It was on one of those back roads that we bumped into a farmer selling produce out of her barn. She didn’t have a lot, but we did get six quarts of lovely new potatoes, and a large ripe melon.

We had a good time.

On Wednesday the day was spent turning the apples into applesauce.

On Thursday the applesauce was preserved by pressure canning.

Thursday was the last day of miserable hot and humid weather.

Friday dawned sunny and cool. At last! I decided to go “hiking” at a local park trail. Attila though that was a grand idea, so that is what we did. We weren’t sure just how it would work out, me with my arthritic knee, and Attila with his bad back and painful ankle. We chose the easy trail, not too long, and spent a lot of time sitting at the water’s edge just enjoying the sound of the waves lapping, and the birds calling.

Saturday dawned sunny and cool. Yay! I decided to go “hiking” again. Based on our success on the last “hike”, we chose a slightly more challenging trail, a moderate rated trail, two kilometres long. What a glorious time we had, again, sitting for a long time at the water’s edge. This time, as we were sitting watching the water lap against the rocks and submerged trees trunks, a beautiful mink ran across the shore in front of us. We were downwind from the water, so that it probably did not realize we were there until it was well on its journey. When it became aware of us, it scooted across in front of us and off into the brush. At another point in our walk, we stopped to watch a group of women in a small motorboat, who were out fishing. They caught our attention with their cries of excitement and amazement as one of them caught a fish. They were enjoying themselves so much, it was contagious. My knee, and Attila’s back and ankle, survived the experience without distress, we were pain-free and tired when we arrived back at the car. Out came the lawn chairs from the trunk of the car, cool beverages were fetched from the cooler in the back seat, and we set ourselves up in the shade to enjoy the breeze and the trees, while we rested from our adventure.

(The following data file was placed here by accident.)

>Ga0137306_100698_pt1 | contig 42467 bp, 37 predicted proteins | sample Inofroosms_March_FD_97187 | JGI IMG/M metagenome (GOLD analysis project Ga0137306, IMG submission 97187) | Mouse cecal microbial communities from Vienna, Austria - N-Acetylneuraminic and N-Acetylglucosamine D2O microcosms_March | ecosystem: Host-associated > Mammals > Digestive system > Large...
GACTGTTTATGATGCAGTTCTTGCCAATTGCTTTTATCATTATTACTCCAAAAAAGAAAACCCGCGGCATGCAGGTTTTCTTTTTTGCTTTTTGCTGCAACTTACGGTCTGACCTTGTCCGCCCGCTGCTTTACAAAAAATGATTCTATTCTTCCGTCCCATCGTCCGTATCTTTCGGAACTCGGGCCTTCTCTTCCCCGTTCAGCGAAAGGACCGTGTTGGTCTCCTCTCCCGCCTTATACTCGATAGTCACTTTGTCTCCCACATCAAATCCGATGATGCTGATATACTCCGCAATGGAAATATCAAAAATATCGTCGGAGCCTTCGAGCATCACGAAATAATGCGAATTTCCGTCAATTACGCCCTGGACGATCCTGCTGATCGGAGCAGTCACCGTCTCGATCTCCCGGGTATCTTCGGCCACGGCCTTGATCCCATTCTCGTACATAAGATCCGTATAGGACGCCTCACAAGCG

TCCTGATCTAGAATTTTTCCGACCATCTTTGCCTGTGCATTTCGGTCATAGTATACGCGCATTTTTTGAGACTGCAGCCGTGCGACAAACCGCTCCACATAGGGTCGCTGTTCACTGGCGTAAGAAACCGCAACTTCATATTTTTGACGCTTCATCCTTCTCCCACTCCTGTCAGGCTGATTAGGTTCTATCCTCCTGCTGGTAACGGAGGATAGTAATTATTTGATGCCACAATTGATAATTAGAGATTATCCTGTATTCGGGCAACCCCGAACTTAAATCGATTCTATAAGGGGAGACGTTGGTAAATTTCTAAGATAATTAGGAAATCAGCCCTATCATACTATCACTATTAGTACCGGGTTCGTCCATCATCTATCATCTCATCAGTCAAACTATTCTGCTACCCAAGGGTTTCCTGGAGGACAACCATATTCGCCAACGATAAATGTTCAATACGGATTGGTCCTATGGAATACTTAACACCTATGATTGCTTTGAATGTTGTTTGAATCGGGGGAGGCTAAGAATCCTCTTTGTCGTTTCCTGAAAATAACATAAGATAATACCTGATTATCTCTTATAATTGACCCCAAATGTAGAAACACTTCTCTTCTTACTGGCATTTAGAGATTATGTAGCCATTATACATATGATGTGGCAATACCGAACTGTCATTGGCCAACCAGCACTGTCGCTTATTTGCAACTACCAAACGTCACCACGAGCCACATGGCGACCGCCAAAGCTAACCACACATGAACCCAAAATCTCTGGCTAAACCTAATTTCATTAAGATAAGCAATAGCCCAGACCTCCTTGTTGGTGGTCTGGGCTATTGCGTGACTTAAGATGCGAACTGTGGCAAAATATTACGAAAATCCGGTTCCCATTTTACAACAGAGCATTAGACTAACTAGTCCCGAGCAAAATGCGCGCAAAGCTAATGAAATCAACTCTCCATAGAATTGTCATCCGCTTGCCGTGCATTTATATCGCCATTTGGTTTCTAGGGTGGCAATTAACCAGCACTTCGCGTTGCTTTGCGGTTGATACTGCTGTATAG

Once rested we headed for the Rideau Camp. Once there I heated up a pot of chilli for our supper, while Attila started a camp fire, over which he cooked grilled cheese sandwiches. We enjoyed a quiet meal, then sat around the camp fire for a few hours until the light began to fail. The fire was doused and then we were on our way home. It was a another lovely day.

Mouse Tales

Mice invaded Grace the trailer over last winter and have been a nightmare this summer. Three weeks ago, while applying Mouse Free to the undercarriage of the trailer, with a paint brush, Attila discovered a gap tucked behind the siding at the front jack. That opening, and another we found in the rear, were then filled with steel wool, then painted with Mouse Free. This was all done in hope of preventing more mice from entering.

BUT there was a high possibility that there were remaining mice in the trailer. Snap traps were being turned over and raided without catching the mice. When a mouse was caught in a snap trap, it was a pretty gory affair to clean up. So I got a 5 gallon pail, filled it with about 10 inches of water, smeared a bit of peanut butter horizontally for a few inches, just above the water line, and placed a 1×2 board up to the lip of the rim as an entry ramp for the mice. We caught six mice. Yesterday, after leaving the trailer for a week, there were no mice in the trap. There were no new droppings anywhere in the trailer.

That brings us to today, the last day of the “vacation”. Today nothing is planned. Attila is doing a lot of little things he wants to get done before he goes back to work. I am puttering, my usual kind of puttering about, going from one little task to another, like a bee wandering from bloom to bloom.